When you are hurt on the job, Georgia law says that your employer and their insurance company must pay for emergency care. Further, they must offer you medical treatment with a physician listed on a posted panel of physicians consisting of doctors they have chosen to provide care for work accidents. However, once you are out of immediate danger, the insurance company has the power to authorize or deny the next step in your care – such as diagnostic testing, surgery or physical therapy.
Frequently I get calls from injured workers who are suffering with severe back pain, shoulder pain or even burns, or folks who can’t walk due to knee injuries, but the posted panel doctor will not order an MRI or CT and ongoing medical treatment just grinds to a halt. The posted panel doctor may give you pain medications but his main focus seems to be returning you to work as soon as possible, regardless of your medical issues.
Why would the insurance company refuse to authorize (pay for) diagnostic tests like an MRI or CT scan to find out what is really going on? Don’t they know that the longer a back, shoulder, neck or knee injury remains untreated, the harder it will be for you to recover? Or do they just want you to suffer?
Insurance Companies Save Money by Refusing to Pay for Treatment
My experience has been that the overriding concern of your employer and their insurance company is saving money. If they don’t order that MRI, there will be no medical reason to pay for additional care. If there is no nerve conduction study test, they won’t have to deal with carpal tunnel surgery. Since many insurance adjusters assume you are faking or exaggerating your injury anyway, they figure that eventually you’ll get frustrated and either go back to work, or settle for pennies on the dollar and resign as part of the settlement.
Additionally, the more time that passes after your original injury, the likelihood increases that you may fall at home or have a car accident – then the insurance company can claim that your ongoing pain and limitations arise from some new cause, and not the original work injury. They will use any delay in diagnosis or treatment against you.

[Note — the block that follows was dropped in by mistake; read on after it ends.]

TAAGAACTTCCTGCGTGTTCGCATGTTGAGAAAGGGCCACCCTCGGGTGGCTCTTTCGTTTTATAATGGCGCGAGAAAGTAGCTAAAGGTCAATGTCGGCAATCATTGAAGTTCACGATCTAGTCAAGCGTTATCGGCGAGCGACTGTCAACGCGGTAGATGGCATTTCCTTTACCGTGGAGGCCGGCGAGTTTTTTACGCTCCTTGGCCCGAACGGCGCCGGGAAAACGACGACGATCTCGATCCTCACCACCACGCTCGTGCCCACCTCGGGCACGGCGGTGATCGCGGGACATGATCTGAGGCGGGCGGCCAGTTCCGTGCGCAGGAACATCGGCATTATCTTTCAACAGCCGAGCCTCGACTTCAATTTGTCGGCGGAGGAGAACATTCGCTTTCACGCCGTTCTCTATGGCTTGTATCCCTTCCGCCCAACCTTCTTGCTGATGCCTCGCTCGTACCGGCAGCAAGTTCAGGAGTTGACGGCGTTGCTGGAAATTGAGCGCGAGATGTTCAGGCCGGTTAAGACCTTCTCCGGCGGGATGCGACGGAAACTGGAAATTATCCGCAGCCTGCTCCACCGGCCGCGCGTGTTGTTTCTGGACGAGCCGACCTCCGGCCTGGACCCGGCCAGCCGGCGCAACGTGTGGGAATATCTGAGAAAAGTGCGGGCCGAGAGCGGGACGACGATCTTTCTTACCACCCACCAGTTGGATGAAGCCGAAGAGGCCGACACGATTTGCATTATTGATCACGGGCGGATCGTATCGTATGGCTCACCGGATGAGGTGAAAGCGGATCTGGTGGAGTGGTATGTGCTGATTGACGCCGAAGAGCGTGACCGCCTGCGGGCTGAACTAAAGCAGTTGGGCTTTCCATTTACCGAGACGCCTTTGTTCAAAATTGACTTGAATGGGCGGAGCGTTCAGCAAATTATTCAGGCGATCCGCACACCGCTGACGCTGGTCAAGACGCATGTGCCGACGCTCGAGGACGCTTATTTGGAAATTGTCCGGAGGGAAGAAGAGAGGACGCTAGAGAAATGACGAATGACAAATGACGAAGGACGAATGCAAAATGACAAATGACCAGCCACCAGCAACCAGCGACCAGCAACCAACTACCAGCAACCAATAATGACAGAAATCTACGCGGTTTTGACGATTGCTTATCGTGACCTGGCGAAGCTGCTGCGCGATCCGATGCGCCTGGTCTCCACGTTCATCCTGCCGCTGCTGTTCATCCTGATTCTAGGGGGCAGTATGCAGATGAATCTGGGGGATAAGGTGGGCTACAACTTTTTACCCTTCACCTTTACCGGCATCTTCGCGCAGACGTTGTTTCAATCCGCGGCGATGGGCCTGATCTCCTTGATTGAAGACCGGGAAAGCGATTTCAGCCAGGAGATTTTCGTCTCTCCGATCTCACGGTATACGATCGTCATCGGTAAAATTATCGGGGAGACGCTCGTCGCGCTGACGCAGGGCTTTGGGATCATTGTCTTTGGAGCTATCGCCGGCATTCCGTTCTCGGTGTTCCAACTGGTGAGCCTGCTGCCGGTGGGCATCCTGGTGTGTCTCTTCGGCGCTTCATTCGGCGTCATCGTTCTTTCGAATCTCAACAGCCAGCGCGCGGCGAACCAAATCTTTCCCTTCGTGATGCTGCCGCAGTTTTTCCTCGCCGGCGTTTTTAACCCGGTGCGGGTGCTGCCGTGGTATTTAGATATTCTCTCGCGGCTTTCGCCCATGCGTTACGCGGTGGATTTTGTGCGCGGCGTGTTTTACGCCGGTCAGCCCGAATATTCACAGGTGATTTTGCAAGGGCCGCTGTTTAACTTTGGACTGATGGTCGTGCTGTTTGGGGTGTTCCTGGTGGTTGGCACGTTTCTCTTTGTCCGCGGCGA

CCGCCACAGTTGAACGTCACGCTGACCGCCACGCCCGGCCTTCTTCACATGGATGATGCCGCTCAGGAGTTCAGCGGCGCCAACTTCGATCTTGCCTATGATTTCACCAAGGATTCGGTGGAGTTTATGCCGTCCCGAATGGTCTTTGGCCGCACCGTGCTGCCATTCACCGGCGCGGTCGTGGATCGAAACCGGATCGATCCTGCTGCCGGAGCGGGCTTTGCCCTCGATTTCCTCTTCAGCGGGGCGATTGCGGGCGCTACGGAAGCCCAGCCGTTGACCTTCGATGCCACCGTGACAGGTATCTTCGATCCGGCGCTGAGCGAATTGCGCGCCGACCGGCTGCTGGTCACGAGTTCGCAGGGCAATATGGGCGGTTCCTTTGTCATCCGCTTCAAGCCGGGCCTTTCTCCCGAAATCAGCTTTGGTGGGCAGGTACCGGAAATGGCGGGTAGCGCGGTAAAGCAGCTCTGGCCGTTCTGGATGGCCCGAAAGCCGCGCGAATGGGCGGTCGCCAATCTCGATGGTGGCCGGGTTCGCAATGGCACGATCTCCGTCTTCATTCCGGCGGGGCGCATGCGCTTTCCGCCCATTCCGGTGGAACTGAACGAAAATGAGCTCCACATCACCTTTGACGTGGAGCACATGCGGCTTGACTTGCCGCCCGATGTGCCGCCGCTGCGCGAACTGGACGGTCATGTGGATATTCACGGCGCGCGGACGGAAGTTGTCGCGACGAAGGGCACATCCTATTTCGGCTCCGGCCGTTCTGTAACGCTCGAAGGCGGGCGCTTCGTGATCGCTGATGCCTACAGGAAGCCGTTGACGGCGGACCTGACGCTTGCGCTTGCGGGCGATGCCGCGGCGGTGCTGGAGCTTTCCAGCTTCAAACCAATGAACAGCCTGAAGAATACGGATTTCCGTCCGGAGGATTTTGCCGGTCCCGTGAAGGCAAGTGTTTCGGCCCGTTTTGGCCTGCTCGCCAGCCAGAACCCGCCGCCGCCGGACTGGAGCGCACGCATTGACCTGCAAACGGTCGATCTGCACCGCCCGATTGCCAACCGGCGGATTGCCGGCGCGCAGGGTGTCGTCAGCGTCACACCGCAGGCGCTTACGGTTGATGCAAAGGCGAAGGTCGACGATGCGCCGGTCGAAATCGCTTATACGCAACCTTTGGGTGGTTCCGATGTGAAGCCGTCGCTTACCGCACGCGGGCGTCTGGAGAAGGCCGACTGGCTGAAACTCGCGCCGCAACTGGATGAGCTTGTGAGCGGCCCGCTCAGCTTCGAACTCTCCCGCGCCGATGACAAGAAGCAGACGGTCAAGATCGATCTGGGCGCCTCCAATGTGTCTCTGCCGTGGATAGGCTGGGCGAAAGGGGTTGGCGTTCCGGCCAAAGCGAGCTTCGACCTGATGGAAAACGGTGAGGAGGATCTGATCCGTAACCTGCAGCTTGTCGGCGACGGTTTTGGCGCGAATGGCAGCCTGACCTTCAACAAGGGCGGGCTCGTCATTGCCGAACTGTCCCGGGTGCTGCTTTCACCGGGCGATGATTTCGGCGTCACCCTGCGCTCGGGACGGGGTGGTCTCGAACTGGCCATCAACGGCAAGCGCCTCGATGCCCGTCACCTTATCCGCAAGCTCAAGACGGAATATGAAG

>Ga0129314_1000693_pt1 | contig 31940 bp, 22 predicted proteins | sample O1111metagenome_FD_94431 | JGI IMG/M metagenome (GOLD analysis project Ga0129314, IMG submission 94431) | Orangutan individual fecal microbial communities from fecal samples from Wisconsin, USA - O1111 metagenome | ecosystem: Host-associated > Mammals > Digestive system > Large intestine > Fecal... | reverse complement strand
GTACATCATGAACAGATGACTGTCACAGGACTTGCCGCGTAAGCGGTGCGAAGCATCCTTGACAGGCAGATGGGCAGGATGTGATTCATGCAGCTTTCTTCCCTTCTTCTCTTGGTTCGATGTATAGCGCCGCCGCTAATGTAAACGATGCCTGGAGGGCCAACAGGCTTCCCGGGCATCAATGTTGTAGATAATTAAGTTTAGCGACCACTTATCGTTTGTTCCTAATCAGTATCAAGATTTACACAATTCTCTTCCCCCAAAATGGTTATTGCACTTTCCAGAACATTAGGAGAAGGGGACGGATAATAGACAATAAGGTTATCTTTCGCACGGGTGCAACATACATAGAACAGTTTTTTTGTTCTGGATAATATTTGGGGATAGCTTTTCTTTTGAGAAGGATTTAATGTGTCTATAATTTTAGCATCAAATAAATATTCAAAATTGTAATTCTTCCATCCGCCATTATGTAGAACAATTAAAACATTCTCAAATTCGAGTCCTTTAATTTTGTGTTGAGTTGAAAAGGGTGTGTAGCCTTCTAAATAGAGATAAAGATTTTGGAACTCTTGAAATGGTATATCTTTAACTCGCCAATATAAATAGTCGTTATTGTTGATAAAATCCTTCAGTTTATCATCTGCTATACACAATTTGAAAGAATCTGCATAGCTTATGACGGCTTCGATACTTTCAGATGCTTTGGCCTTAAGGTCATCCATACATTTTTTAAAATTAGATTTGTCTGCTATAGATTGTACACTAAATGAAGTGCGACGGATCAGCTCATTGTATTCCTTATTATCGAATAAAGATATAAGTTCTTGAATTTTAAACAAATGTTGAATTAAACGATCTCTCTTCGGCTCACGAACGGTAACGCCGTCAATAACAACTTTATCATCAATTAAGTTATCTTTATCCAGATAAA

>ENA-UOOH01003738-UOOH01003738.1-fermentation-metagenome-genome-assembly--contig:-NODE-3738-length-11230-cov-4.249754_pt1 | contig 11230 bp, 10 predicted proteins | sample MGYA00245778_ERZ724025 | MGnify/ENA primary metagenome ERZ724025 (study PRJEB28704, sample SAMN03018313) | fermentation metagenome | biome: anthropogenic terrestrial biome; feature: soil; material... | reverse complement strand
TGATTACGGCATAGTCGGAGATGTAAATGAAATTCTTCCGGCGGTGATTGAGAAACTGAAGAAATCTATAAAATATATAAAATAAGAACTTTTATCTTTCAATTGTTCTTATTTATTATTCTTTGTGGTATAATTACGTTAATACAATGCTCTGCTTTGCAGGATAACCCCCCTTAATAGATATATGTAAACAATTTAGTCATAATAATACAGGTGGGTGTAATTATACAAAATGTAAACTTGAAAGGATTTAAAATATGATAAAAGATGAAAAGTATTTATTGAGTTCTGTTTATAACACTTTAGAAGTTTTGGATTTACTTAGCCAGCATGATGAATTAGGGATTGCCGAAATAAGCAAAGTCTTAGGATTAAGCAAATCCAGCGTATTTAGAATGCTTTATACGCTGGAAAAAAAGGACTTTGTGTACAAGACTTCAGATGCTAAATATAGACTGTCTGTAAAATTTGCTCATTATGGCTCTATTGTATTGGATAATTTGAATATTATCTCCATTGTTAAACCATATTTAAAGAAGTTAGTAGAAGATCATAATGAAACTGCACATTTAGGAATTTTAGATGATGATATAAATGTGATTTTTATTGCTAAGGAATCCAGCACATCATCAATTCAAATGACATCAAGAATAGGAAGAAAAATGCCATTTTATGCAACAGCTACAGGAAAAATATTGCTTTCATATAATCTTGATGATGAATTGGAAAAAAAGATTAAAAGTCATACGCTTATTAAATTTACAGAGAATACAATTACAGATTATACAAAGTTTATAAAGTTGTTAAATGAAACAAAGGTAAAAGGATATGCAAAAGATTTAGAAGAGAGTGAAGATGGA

Further, Georgia has a 400 week cap on insurance company obligations for non-catastrophic work injuries. 400 weeks (7 1/2 years) seems like a long time but if you find that you need additional medical treatment in year 6, you can bet that the insurance company will find reason to refuse to authorize until the 400 week deadline passes.
During these delays, of course, you have to deal with the pain, inconvenience and reduced or no income. This is why you cannot sit back and wait for the insurance company to do the right thing – you may be waiting for a long time.
Don’t Wait for Insurance Company to Do the Right Thing
The insurance company has the leverage of their checkbook to deny and delay treatment, but you leverage too – Georgia workers’ compensation law empowers us with rights to demand an independent medical evaluation with a doctor of our choice, or to ask a judge to order a change in authorized treating physician.
You deserve to know what is wrong with you following a work accident and you deserve medical treatment to put you on the road to recovery. If your medical condition is not improving or if the posted panel company doctor is not helping, please pick up your phone and call me at 770-351-0801.